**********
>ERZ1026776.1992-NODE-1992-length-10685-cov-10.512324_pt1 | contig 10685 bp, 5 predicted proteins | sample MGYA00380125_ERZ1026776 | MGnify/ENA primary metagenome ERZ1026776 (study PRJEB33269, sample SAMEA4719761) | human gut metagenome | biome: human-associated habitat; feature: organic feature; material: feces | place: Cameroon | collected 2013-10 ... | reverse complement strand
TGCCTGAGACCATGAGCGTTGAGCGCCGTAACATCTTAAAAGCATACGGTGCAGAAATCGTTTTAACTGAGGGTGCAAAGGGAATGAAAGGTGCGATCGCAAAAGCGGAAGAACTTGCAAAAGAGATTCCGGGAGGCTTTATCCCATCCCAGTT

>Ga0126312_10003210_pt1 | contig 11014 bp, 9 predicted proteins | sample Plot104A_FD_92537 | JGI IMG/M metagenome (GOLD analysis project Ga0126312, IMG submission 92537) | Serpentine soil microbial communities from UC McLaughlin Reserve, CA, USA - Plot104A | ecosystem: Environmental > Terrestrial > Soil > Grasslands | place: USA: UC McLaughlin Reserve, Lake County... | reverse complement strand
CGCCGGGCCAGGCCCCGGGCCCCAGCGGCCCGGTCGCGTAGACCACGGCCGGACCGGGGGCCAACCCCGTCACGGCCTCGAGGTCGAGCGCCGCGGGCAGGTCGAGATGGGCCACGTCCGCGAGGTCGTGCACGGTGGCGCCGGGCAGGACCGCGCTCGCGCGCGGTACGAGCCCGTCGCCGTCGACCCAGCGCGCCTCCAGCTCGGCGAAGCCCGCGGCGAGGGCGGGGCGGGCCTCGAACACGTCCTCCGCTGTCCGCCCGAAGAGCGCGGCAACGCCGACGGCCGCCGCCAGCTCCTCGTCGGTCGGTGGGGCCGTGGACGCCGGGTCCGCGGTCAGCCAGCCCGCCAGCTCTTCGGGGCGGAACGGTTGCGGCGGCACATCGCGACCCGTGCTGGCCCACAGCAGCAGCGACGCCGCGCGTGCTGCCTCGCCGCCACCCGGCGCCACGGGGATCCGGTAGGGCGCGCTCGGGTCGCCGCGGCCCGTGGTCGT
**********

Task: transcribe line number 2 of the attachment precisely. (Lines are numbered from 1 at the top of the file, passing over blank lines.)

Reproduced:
TGCCTGAGACCATGAGCGTTGAGCGCCGTAACATCTTAAAAGCATACGGTGCAGAAATCGTTTTAACTGAGGGTGCAAAGGGAATGAAAGGTGCGATCGCAAAAGCGGAAGAACTTGCAAAAGAGATTCCGGGAGGCTTTATCCCATCCCAGTT